Planning for your Retirement : Reduce your worries

Planning for your Retirement early means you are in a better place to enjoy
what really matters and reduce your worries. Read this guide to find out how –



Entering retirement is a significant change – but that doesn’t mean it has to be stressful. By starting to plan early and following a few simple steps, you can help reduce your worries as you transition.

Consider what lifestyle you want. Do you want to travel, move, study? Go on a cruise then settle down in a retirement village? Or downsize your home and live comfortably?

On a psychological level there are other considerations. For example, how will you fill your time in retirement and will it keep you sufficiently engaged and or give your life a sense of purpose? Have you thought about giving back to the community in some way, or working and or consulting part time?

How much money you’ll need will depend on a clear picture of all of your goals – both financial and your overall wellbeing.

Once you’ve decided on your retirement goals, you need to consider whether you’ll have enough money to support them. It’s important to think long term. A man who is 65 years old today could live 19 more years; a woman 22 years more.[1] But you may live even longer. You’ll need to know how much super you will have by the time you’d like to retire, when you’ll be able to access your super and whether you’ll be eligible for the Age Pension.

You can use many online tools to calculate how much you’re likely to save during your working life. A financial adviser may also provide you with a thorough evaluation tailored to your current assets and super fund.

After coming to grips with your finances and how much you’ll need to save to fund your desired lifestyle, you can work out the appropriate retirement plan.

You may want to start a transition to retirement pension, which allows you to keep working while accessing your super. By continuing to work after you reach your preservation age (between 56 and 60, depending on when you were born), you can boost your retirement savings as your employer will continue to make contributions to your super and it’ll be taxed at a lower rate.

With a transition to retirement pension you can either continue to work full time or reduce your working hours and supplement your income with withdrawals from your super – but there are restrictions on how much you can withdraw. Which option you choose will depend on your desired retirement lifestyle. In the recent Federal Budget, the Government proposed to change the tax treatment of transition to retirement pensions. It is important to understand how these proposed changes may impact you.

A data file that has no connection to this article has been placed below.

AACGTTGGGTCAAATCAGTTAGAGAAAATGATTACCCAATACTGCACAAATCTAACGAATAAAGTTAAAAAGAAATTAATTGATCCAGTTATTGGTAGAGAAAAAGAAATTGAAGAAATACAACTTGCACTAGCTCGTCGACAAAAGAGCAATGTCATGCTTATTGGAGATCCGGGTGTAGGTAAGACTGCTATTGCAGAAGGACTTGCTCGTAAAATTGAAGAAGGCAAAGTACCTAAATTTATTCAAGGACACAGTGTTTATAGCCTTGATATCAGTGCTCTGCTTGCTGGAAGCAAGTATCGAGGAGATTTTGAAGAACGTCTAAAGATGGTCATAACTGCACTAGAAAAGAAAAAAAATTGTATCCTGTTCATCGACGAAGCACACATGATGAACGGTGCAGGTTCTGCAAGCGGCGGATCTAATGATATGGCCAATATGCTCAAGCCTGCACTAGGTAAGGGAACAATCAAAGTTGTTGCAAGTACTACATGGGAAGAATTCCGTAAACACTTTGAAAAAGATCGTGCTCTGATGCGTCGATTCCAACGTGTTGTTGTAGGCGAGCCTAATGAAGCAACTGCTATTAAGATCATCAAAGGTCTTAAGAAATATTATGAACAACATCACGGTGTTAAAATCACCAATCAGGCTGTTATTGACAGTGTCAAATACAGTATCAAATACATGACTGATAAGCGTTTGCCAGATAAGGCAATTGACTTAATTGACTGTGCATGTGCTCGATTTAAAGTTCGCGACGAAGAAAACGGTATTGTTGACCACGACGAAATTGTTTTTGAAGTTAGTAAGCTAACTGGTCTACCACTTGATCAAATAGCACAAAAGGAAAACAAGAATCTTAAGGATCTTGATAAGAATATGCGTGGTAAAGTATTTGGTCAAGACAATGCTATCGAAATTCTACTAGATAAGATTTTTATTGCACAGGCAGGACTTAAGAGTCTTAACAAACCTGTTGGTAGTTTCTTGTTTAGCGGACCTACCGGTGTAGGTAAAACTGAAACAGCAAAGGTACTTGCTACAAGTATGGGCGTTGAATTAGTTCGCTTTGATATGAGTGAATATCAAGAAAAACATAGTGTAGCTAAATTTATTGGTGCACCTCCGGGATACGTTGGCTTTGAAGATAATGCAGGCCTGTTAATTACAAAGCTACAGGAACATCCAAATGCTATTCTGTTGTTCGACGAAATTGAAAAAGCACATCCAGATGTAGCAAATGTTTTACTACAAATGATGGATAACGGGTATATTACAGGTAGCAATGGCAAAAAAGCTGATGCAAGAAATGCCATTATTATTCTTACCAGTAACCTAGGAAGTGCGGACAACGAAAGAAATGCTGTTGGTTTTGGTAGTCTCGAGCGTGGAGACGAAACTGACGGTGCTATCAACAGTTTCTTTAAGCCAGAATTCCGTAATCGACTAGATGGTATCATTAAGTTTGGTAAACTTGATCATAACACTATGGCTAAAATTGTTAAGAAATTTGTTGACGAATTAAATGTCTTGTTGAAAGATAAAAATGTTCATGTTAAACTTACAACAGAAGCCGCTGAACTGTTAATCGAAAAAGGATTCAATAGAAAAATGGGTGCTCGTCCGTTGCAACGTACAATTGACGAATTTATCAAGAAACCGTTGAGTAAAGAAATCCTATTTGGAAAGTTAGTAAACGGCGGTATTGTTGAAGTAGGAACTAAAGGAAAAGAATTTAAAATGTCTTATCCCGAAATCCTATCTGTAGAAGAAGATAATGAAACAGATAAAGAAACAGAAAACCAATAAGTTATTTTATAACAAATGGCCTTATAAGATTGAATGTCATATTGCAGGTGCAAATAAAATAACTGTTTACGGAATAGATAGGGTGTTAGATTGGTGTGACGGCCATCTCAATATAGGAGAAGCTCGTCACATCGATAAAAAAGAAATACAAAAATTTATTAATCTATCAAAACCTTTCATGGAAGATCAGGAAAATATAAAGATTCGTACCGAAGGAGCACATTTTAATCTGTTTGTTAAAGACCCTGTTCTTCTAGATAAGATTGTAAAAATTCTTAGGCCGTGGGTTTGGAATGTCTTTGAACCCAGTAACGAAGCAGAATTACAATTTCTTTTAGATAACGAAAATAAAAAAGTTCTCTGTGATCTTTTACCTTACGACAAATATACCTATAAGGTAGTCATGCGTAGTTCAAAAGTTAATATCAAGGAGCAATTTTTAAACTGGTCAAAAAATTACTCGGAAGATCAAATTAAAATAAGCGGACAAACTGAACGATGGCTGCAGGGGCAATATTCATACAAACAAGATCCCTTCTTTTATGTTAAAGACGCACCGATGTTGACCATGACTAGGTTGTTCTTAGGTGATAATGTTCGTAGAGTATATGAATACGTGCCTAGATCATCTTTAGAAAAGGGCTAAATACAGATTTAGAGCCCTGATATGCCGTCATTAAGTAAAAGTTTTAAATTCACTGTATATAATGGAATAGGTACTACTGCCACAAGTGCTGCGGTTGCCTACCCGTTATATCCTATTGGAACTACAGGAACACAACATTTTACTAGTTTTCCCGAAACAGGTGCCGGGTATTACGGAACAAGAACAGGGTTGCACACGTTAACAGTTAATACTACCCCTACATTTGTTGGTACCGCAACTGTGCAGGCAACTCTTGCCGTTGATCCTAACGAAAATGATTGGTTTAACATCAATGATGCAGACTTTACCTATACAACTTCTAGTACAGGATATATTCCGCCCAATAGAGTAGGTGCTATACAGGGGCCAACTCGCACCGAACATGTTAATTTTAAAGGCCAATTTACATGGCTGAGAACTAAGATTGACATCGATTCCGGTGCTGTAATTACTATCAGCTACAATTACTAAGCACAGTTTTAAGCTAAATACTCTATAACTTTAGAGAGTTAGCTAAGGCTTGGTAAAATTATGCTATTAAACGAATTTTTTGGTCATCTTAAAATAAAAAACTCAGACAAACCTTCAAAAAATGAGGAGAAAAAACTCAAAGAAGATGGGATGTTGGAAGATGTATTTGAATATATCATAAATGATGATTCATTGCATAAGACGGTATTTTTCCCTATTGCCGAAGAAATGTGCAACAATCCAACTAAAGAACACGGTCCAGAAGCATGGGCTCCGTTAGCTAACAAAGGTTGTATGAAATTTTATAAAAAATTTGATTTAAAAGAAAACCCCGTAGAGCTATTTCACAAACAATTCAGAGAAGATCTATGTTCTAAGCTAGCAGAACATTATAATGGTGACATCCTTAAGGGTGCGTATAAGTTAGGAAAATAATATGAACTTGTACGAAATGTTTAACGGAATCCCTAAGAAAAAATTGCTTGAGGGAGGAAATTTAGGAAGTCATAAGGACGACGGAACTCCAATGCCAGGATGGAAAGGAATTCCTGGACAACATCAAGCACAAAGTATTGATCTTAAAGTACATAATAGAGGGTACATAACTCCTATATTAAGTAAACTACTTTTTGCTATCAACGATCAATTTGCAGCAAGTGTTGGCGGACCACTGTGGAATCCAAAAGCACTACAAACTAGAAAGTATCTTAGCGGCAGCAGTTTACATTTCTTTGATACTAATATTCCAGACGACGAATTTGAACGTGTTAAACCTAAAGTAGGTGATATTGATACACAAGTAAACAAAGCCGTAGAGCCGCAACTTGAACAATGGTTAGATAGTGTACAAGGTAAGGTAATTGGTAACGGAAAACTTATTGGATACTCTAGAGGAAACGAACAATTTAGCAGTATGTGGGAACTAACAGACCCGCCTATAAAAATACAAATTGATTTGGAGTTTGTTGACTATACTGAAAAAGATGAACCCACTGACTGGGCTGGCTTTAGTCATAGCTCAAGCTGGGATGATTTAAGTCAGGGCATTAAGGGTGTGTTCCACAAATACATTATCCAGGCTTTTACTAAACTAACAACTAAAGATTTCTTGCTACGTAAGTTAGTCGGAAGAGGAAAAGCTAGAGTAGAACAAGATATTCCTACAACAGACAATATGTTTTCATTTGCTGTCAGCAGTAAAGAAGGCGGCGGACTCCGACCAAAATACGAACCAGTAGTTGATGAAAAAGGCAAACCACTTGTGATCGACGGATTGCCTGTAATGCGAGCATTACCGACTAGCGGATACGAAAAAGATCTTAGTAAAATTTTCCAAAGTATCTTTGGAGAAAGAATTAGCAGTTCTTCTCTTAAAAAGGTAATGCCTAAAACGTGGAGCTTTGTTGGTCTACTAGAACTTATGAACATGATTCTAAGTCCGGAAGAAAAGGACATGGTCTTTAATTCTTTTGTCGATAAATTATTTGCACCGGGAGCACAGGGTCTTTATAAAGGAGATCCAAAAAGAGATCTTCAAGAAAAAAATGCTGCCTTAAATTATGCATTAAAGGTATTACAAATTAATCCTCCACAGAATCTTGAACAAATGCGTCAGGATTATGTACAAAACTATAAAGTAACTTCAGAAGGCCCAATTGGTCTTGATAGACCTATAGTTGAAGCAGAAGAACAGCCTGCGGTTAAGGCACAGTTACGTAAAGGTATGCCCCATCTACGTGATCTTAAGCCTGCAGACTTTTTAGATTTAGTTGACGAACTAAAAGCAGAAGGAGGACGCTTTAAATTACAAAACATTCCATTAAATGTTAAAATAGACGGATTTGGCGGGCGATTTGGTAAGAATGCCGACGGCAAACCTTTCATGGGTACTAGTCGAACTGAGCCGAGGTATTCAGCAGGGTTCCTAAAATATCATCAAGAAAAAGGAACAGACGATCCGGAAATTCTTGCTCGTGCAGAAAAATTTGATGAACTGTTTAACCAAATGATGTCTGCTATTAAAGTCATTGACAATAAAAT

If you are able to work past pension age, there are government incentives you can take advantage of, such as the Work Bonus. Under the Bonus, the first $250 of your employment income isn’t assessed in the pension income test, increasing the amount you can earn.

If you would like to retire and access your super once you reach preservation age, there are several ways you can manage your finances. You may set up a retirement income stream. This means you can withdraw certain amounts from your super fund at intervals so you don’t spend your savings too quickly.

Another option is to withdraw your super in cash or transfer it to a non-super account. This may be an appealing way to immediately clear debts, invest in assets outside super and make any significant immediate purchases. However, it may also lower your future income and attract higher tax rates.

Retirees can take advantage of numerous entitlements such as travel concessions, discounted medicine and other benefits that holding a Pensioner Concession Card or Commonwealth Seniors Health Card provide. If you are eligible, the Age Pension will provide you with payments as a supplement to your savings.

Retirement can be an exciting time of transition. By organising your finances now you are better equipped to enter your retirement with far less stress, more purpose, and free to enjoy what’s ahead.

[1] Australian Bureau of Statistics, Life Tables, States, Territories and Australia (November 2014). Accessed from